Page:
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Cover Art
E-RESOURCE
Author Kramer, Christian R., author.

Title Network theory and violent conflicts : studies in Afghanistan and Lebanon / Christian R. Kramer.

Published Cham : Palgrave Macmillan, [2017]

Copies

Location Call No. Status
 UniM INTERNET resource    AVAILABLE
Physical description 1 online resource
Series Springer Political Science and International Studies eBooks 2017 English+International
Contents Chapter 1: Introduction; 1 Introduction; 2 Complexity and Complex Systems; 3 Networks; 3.1 Programming Networks; 4 Conflicts, Power and Complexity; 4.1 War; 4.2 Peace; 5 Discourse, Language and Communication; 6 Violence; Conclusion; Bibliography; Chapter 2: Networks, Complexity and International Relations; 1 Introduction; 2 Manuel Castells and Network Theory; 2.1 The Dynamics of Networks; 3 The Agency of Networks; 4 Non-Linearity; 4.1 Human Affairs and Chaos; 4.2 The Development of Chaos Theory; 4.3 Network-Centric Warfare; 4.4 Fighting Networks.
3 A History of Afghan Violence3.1 The Struggle for National Unity; 3.2 Domestic Attempts to Modernise the Country; 3.3 The Soviet Invasion; 3.4 The Civil War; 3.5 The Taliban; 3.6 Post 9/11; 4 Institutionalisation of Violence; 4.1 Violence as a Reaction to Modernisation; 5 The Emergence of Warlords; 6 The Myth of Hierarchy; 7 Conclusion; Bibliography; Chapter 7: Network-centric Peacebuilding; 1 Introduction; 2 War; 2.1 Peace; 2.2 Between War and Peace; 2.3 An End to War?; 2.4 Group Identity and Hostility; 2.5 Outsiders and Third Parties; 2.6 Programming Networks and Violence.
3.1 The Creation of Narratives in Neighbourhoods3.2 Community Elders; 3.3 Bridging/Linking individuals; 3.4 Castells and the Civil War; 4 A Historical Introduction to Networks in Lebanon; 4.1 Sectarianism; 4.2 Sectarianism and Identity; 4.3 Networks and Identity in Lebanese Politics; 5 Traditional Economic Structure; 5.1 Changing Economic Patterns; 6 Lebanon's Regional Setting; 7 The Civil War (1975-1990); 7.1 Ending the Civil War; 8 Violence and Its Effects; 9 Networks and War and Peace; Conclusion; Bibliography; Chapter 6: Afghanistan; 1 Introduction; 2 Castells and Afghanistan.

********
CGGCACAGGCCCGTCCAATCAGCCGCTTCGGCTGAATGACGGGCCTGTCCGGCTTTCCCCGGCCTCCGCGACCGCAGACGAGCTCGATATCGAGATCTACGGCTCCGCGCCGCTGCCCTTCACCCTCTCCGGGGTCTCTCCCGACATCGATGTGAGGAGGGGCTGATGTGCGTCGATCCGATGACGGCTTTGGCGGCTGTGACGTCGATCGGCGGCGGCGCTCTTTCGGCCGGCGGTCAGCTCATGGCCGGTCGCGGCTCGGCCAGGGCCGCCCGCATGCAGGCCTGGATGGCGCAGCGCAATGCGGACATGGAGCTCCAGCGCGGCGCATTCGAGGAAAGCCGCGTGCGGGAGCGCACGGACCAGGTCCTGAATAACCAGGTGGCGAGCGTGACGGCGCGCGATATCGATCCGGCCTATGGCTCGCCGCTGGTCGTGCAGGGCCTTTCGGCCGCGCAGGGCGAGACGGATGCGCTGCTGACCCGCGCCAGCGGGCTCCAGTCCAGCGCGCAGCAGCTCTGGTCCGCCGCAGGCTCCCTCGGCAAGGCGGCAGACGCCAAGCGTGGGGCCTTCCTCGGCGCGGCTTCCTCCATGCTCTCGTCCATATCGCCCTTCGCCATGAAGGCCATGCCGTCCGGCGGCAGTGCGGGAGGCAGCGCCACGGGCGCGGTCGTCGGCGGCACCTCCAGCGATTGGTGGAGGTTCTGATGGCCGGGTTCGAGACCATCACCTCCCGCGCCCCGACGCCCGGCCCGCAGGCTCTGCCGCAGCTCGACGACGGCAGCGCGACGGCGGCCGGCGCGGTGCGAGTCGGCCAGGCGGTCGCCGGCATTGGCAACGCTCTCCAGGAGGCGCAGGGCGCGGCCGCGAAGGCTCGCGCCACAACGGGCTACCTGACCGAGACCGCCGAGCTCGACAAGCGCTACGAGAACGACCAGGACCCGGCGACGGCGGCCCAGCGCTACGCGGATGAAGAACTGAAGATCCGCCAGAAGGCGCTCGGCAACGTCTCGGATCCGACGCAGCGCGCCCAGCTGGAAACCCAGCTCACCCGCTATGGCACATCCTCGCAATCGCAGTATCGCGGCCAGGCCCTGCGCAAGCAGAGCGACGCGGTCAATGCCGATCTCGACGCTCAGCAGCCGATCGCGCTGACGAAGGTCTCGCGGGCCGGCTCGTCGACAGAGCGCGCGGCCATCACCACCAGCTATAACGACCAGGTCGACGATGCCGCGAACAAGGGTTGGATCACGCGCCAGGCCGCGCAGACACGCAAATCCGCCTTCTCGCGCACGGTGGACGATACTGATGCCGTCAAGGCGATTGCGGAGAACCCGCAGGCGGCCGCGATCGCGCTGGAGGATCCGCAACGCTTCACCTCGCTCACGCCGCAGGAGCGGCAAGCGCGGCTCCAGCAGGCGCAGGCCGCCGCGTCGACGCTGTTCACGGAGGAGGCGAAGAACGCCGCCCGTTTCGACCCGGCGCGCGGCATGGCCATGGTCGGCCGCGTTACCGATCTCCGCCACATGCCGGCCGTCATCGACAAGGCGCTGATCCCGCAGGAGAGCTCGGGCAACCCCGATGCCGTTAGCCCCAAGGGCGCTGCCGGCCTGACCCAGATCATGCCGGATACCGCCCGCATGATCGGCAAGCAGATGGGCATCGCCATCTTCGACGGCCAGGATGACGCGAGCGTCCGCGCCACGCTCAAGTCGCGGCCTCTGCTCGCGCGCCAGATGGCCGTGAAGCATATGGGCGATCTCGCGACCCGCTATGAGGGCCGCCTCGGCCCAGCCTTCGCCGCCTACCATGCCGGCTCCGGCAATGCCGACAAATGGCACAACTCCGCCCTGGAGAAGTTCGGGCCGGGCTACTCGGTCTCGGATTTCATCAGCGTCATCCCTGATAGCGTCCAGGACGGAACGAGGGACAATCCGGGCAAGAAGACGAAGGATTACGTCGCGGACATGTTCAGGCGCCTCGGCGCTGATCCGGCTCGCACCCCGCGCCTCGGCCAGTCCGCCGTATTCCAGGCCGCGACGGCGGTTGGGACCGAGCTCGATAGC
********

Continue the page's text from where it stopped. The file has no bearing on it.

4.5 Insurgency and Counterinsurgency5 Technology; 5.1 Self-reflection, Knowledge and Big Data; 5.2 Inequality, Weak Hierarchies and Self-organisation; 6 Narrative and Identity; 7 Programming Networks; 7.1 Violence and Programming; 8 Conclusion; Bibliography; Chapter 3: Networks and Violence; 1 Introduction; 2 Castells' Network Theory and Violence; 2.1 Digital and Analogue Communication; 2.2 Castells and Violence; 3 Violence as Communication; 4 The Distinction Between Digital and Analogue; 4.1 Digital Networking; 4.2 The Digital Creation of Meaning; 5 Integrative Violence.
5.1 Sacrifice and War5.2 Instrumental and Existential Purposes of War; 5.3 War as a Metaphysical Concept; 5.4 Conclusion; Bibliography; Chapter 4: Disintegrative Violence; 1 Introduction; 2 Disintegrative Violence; 2.1 Physical Violence, Threat and Fear; 2.2 The Tendency of Violence to Become Perpetual; 3 Accepted and Rejected Cases of Violence; 4 Violence as Programme; 5 When Is Violence Accepted?; 6 Civil Wars; 7 Disintegrative Violence and Network Theory; Conclusion; Bibliography; Chapter 5: Lebanon; 1 Introduction; 2 The Civil War; 3 The Reasons to Fight.
Summary This book offers a novel approach to understanding violence and violent conflict using complexity and network theories, borrowed from the natural sciences, together with social network analysis. Because violence is both a universal and central component of human communication and identity formation, it has a fundamental function in shaping social behavior. Using Manuel Castells' work on the programming of social networks, this book explores the Lebanese Civil War and the ongoing war in Afghanistan under the perspective of violence within networks. The approach presents a unique and compelling argument that counters the long-held assumption that war is caused by specific events, or is the unavoidable culmination of existing conditions or grievances. Rather, this book argues that violence emerges when the structure of social networks becomes too rigid and hierarchic to adapt to stresses and challenges that materialize on a constant basis from both within and without the network. This is important not only for the study of war, but as a method of improving the success of contemporary peace building efforts.
Other author SpringerLink issuing body.
Subject Violence -- Afghanistan.
Violence -- Lebanon.
Social sciences -- Network analysis.
Afghan Wars -- Social aspects.
Lebanon -- History -- Civil War, 1975-1990 -- Social aspects.
Electronic books.
History.
ISBN 9783319413938 (electronic bk.)
3319413937 (electronic bk.)
9783319413921